Theses and Dissertations

Date of Award


Document Type

Dissertation - NSU Access Only

Degree Name

Doctor of Education (EdD)


Abraham S. Fischler College of Education


Susan Kabot

Committee Member

Christine Reeve


App, applied behavior analysis, autism, iPad, receptive labeling, traditional flashcards


This applied dissertation study compared the effectiveness of the iPad-assisted and traditional flashcard-assisted instruction for teaching receptive labeling skills to learners with autism. A lack of access to certified service providers and insurance coverage and the inability to receive a diagnosis of autism prevent families from accessing applied behavior analysis (ABA) services. The problem addressed in this applied dissertation was a lack of access to ABA services for children with autism. Two school-aged learners with a medical diagnosis of autism served as participants in this study.

The study utilized an adapted alternating treatments design to compare the effectiveness of the iPad app-assisted and flashcard-assisted instructions in the following dimensions: rate of the acquisition of the receptive labeling skills, generalization and maintenance of the receptive labeling skills, frequency of the prompts needed to acquire the skill, and frequency of the challenging behaviors associated with each intervention.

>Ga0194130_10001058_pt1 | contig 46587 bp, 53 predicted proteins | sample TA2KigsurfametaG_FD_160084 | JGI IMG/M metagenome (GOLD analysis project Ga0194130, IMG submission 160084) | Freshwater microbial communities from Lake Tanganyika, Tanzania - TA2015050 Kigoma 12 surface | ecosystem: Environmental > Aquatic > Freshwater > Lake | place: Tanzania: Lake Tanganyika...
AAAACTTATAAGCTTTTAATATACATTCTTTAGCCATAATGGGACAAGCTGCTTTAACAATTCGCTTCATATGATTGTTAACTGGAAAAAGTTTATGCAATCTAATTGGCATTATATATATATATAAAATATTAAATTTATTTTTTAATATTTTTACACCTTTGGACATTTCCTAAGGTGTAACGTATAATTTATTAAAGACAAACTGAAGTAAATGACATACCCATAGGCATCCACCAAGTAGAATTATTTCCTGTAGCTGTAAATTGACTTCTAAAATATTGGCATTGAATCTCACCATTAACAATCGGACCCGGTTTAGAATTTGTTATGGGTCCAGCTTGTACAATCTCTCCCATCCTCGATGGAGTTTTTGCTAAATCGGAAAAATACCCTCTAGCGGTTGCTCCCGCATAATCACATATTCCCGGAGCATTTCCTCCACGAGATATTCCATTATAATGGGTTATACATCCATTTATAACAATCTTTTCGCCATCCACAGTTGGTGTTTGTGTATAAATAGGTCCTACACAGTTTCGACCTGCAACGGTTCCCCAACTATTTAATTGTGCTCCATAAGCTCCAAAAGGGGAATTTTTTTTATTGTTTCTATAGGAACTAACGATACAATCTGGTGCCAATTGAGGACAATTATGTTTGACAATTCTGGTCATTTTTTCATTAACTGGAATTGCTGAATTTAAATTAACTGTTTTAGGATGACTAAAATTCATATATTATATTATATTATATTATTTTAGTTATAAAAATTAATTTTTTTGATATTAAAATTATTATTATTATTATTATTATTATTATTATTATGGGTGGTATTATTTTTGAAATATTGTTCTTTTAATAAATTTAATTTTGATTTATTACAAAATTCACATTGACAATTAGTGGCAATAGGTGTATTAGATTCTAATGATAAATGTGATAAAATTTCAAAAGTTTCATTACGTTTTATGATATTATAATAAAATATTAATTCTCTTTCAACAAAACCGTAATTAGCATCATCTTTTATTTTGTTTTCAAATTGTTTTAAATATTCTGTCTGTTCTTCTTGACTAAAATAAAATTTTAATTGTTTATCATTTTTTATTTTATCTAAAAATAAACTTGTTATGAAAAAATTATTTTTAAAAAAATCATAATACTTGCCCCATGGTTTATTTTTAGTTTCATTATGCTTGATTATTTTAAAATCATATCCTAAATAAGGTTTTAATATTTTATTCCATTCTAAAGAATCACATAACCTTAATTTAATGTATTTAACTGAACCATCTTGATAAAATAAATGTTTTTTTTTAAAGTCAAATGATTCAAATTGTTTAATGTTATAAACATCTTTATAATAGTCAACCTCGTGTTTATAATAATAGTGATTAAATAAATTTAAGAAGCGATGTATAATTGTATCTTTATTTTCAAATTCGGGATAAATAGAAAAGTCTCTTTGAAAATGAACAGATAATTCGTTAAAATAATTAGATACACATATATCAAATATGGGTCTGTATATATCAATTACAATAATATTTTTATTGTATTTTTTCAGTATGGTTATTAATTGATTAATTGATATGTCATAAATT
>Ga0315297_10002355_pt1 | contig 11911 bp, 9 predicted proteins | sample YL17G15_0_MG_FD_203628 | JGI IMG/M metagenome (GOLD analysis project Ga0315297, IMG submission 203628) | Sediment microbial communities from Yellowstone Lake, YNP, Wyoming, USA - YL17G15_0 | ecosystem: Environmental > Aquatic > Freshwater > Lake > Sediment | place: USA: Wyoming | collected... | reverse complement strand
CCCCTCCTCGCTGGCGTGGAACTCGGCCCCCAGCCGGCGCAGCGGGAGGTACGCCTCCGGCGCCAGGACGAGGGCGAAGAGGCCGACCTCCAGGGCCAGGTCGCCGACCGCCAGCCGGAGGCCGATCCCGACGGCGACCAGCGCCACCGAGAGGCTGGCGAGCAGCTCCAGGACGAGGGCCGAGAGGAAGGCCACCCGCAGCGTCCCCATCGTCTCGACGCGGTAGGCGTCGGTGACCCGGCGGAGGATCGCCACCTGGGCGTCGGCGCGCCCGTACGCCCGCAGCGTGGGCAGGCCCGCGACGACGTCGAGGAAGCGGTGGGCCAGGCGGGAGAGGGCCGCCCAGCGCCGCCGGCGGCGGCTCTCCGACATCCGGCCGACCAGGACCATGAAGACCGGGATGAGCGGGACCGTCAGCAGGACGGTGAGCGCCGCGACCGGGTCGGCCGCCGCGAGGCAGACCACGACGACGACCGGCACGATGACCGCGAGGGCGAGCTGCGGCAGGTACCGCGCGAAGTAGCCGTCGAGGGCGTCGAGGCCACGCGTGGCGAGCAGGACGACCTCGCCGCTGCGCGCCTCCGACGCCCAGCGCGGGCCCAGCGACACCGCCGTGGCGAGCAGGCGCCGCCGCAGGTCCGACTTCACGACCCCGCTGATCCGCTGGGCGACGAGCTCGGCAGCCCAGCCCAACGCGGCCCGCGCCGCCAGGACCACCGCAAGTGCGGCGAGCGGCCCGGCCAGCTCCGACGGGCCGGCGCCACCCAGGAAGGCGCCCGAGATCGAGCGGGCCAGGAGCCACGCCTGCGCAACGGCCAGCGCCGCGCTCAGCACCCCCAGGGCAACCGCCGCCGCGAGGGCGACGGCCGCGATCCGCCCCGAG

The study included a baseline phase, instructional phase, generalization phase, final probe phase, and a maintenance phase. A visual analysis of the data was used to compare the effectiveness of the interventions. Also, the researcher compared the data between the two interventions using the nonoverlapping data (PND) points. Results indicated iPad-assisted instruction was associated with lower rates of challenging behaviors, lower rates of prompts, and a slightly higher rate of acquisition of the receptive labeling skills when compared to the traditional flashcard-assisted instruction. Furthermore, the results showed iPad-assisted instruction took a shorter time to implement when compared to traditional flashcard instruction. The results of the study have implications on the effectiveness of the instruction, potential time and cost efficiency for the practitioners and caregivers, and an improvement of the quality of life for individuals with autism.

To access this thesis/dissertation you must have a valid OR email address and create an account for NSUWorks.

Free My Thesis

If you are the author of this work and would like to grant permission to make it openly accessible to all, please click the Free My Thesis button.

  Contact Author